Why are you a better choice than your opponent for this office?
    I refuse a negative campaign and saying I am better or more qualified than anyone is not the way I was raised. Talk is cheap and action gets results. I have respect for anyone who has gone through an election process and I appreciate when people are willing to get involved. Before I won my first election, I told my opponents that if I won I would then be working for them in so much as by winning I became the servant. It does not make me better than anyone else; it just gives me more opportunities to do good for our state. My opponent is also my constituent, and I do not want anyone in my district to think that I am working against my constituents. We lift ourselves up by accomplishing our goals, not by stepping on or putting down others.
    Page 3 of 7 - Please explain your stance on the Common Core academic standards:
    As I heard hours of testimony on the Common Core standards, it became apparent that there was two issues involved in the debate. One had to do with the privacy of our students and their data; the other was out-state interests coming into our state and telling us what is best for us without input from our local schools. There are things within Common Core that I can appreciate: standardized testing across the states. The test in Common Core would be the same in Missouri as other states. This would give our students the opportunity to show the nation just how well they are doing in comparison. There are things within Common Core that I do not like. One is the privacy issue. I do not want our children tracked to the point that the government dictates what our children will be when they grow up. I want our children to be whatever they want to be and have the opportunities available to achieve their goals. I also do not want outsiders telling our local schools what is best for them. This year in the House, a group of us had a meeting to determine what might be the best solution to this issue. What was decided was since Common Core has been phasing in and the schools have already spent money on the textbooks and materials, it could be financially detrimental to them if we told them in the middle of their school year to throw everything out and start over. Instead, we determined that we would not enforce the Common Core, but rather implement the Missouri Standard. This is a process whereby for the next two years, schools and interested parties can study what is happening in our schools and decide what is best. Based on those studies, we hope to have the best of all worlds whereby we use what we like in the Common Core Standards but reject what we do not. We then arrive at our own set of standards, the "Missouri Standard.” We want what is best for our students and schools and we think that the people of Missouri should be the ones to decide that, not the federal government. I have tried to summarize a complicated issue, so if anyone needs more information, please contact me.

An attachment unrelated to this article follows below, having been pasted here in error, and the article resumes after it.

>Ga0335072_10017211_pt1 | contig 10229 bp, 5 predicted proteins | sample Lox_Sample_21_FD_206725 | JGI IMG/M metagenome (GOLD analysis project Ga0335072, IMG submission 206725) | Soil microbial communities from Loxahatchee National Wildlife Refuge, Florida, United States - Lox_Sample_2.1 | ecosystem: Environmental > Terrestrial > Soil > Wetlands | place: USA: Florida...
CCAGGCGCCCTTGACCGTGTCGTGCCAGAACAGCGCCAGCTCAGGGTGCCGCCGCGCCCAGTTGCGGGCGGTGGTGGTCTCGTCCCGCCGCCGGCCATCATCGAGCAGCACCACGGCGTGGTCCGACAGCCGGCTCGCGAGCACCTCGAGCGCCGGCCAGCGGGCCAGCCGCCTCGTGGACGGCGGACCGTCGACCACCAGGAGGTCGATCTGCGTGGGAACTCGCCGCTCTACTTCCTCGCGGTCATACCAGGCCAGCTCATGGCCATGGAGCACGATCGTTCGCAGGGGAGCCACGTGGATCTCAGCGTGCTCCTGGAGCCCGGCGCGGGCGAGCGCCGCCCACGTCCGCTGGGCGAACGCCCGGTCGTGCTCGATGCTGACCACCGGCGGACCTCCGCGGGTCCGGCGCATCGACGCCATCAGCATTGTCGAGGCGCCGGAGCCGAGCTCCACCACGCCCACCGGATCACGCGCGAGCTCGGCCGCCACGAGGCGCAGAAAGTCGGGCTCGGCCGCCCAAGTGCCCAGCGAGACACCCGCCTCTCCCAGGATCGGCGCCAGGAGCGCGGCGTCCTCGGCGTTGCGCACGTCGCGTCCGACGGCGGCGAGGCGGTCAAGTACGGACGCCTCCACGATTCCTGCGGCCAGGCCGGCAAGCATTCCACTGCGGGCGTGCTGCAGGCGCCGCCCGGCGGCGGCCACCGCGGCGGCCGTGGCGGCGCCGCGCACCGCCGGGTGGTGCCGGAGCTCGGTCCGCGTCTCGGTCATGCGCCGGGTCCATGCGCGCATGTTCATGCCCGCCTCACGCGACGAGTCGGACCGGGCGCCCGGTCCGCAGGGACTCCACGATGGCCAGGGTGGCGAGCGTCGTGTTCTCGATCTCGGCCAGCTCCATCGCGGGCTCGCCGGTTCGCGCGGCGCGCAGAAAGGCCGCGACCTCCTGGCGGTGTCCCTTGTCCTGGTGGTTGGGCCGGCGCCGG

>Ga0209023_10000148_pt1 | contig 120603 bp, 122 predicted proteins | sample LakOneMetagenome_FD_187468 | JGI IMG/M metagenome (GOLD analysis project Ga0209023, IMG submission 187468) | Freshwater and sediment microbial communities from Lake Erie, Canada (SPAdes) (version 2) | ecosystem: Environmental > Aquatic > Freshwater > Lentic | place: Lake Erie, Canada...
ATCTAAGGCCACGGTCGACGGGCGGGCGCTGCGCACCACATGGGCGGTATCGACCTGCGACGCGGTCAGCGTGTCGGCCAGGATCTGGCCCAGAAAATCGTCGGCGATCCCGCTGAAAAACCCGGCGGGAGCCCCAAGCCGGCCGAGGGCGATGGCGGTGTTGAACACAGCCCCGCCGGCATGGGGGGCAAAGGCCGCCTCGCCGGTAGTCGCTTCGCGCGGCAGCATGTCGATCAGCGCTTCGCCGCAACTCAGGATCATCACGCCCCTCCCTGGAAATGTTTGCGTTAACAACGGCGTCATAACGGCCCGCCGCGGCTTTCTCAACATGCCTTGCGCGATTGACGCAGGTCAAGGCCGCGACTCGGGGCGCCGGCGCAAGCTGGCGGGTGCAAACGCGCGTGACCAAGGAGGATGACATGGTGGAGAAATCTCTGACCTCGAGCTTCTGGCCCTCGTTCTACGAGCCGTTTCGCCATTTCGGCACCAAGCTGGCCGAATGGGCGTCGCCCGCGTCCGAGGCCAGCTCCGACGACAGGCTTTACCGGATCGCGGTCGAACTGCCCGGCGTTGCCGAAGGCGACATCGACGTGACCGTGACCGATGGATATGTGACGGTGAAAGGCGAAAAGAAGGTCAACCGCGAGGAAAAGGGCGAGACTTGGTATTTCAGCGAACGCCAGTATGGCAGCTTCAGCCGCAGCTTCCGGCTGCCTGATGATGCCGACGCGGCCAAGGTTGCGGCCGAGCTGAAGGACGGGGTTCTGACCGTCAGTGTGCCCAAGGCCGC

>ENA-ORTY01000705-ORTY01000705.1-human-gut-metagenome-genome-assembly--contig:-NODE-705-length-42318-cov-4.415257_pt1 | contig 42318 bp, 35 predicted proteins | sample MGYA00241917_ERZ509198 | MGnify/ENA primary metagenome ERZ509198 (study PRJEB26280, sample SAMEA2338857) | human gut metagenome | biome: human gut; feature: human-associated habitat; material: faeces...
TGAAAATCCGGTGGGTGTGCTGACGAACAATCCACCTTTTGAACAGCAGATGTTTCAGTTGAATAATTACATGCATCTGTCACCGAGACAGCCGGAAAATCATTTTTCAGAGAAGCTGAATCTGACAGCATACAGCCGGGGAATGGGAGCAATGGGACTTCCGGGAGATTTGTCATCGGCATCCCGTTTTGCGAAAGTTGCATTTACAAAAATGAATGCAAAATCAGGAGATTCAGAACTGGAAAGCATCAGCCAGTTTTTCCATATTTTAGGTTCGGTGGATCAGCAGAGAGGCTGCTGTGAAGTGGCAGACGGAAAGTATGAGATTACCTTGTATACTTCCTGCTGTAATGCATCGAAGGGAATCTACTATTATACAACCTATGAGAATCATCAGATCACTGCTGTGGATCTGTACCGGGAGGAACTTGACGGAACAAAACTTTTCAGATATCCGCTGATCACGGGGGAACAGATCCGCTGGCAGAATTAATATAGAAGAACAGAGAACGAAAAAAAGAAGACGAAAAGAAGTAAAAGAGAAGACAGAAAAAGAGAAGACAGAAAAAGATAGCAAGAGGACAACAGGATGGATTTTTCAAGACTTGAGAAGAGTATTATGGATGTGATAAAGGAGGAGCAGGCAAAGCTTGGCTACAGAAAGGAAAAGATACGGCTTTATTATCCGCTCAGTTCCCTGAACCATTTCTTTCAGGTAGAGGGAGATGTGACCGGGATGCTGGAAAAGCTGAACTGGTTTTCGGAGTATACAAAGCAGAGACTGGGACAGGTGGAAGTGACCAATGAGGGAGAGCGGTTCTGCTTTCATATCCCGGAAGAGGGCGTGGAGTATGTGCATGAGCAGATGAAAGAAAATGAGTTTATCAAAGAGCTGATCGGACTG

Please explain your stance on Medicaid expansion in Missouri:
    Probably the most discussed issue I have encountered. At 2,700 pages and growing, over 35 amendments, over 20 tax increases and other "buried" issues, the ACA is hard to keep up with as it is constantly changing. have yet to meet anyone who fully understands it and things I have seen in it scare me. With information both for and against, I have yet to see where it will actually work. "You have to pass it to see what's in it" is not a responsible way to look at this legislation. For the last two years I have listened and watched what other states are doing to implement expansion but have yet to see it work as planned. Normally their projections are wrong and it is more expensive than estimated. Now they wonder how to pay for it. It is not free and can get expensive quickly. The expansion could cost states such as New York as much as $52 billion over 10 years, and taxpayers in states as diverse as Florida and Kansas could be hit with $20 billion in new taxes by 2022. The high initial federal subsidies might seem too good to pass up, but the eventual cost of putting this into effect, especially with the innumerable strings attached, would most likely lead to unsustainable growth in Medicaid spending in the coming years. The federal government cannot guarantee funding. When you look at the statistics, they indicate people are not getting better care in states that have expanded. Also, when 75 percent of the people added under the expansion are individuals who have no children, is this who you thought it would help? I do not think Missourians or Missouri will be better off by implementing expansion at this time. Reform must happen first. I want good medical care for everyone, but I am not convinced this is the correct way to do it. My recommendation to the federal government would be to stop this action, go back to the table, review the facts of what has happened, and determine if this is a responsible program. On all issues, it is important to keep an open mind and not be controlled by emotion or opinion; we need good solid facts. This is another complicated issue that cannot be justly covered in a few paragraphs, so again I am here to keep an open mind and learn more.
    Page 4 of 7 - What is your stance on the proposed three-quarters cent sales tax for transportation on the August ballot?